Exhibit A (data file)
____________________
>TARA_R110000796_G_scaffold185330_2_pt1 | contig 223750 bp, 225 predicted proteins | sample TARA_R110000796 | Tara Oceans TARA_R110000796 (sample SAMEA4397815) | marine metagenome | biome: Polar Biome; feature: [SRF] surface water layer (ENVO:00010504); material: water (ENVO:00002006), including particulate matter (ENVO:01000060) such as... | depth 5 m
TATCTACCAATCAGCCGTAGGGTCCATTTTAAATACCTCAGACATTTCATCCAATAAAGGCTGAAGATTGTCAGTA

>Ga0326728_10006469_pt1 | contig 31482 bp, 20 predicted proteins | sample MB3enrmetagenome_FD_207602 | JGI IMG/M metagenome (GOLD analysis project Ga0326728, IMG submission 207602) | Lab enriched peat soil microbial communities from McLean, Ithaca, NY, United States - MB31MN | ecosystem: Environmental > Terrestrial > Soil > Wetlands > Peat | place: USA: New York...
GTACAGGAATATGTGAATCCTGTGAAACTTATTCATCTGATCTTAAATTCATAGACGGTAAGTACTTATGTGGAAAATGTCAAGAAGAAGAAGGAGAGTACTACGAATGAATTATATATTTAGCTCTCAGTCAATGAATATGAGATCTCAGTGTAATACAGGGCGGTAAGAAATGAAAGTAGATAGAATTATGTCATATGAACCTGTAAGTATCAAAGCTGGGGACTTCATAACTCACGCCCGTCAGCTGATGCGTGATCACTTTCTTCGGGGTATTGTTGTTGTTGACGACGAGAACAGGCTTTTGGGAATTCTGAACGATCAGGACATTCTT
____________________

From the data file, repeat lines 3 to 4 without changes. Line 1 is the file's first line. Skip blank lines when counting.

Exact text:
>Ga0326728_10006469_pt1 | contig 31482 bp, 20 predicted proteins | sample MB3enrmetagenome_FD_207602 | JGI IMG/M metagenome (GOLD analysis project Ga0326728, IMG submission 207602) | Lab enriched peat soil microbial communities from McLean, Ithaca, NY, United States - MB31MN | ecosystem: Environmental > Terrestrial > Soil > Wetlands > Peat | place: USA: New York...
GTACAGGAATATGTGAATCCTGTGAAACTTATTCATCTGATCTTAAATTCATAGACGGTAAGTACTTATGTGGAAAATGTCAAGAAGAAGAAGGAGAGTACTACGAATGAATTATATATTTAGCTCTCAGTCAATGAATATGAGATCTCAGTGTAATACAGGGCGGTAAGAAATGAAAGTAGATAGAATTATGTCATATGAACCTGTAAGTATCAAAGCTGGGGACTTCATAACTCACGCCCGTCAGCTGATGCGTGATCACTTTCTTCGGGGTATTGTTGTTGTTGACGACGAGAACAGGCTTTTGGGAATTCTGAACGATCAGGACATTCTT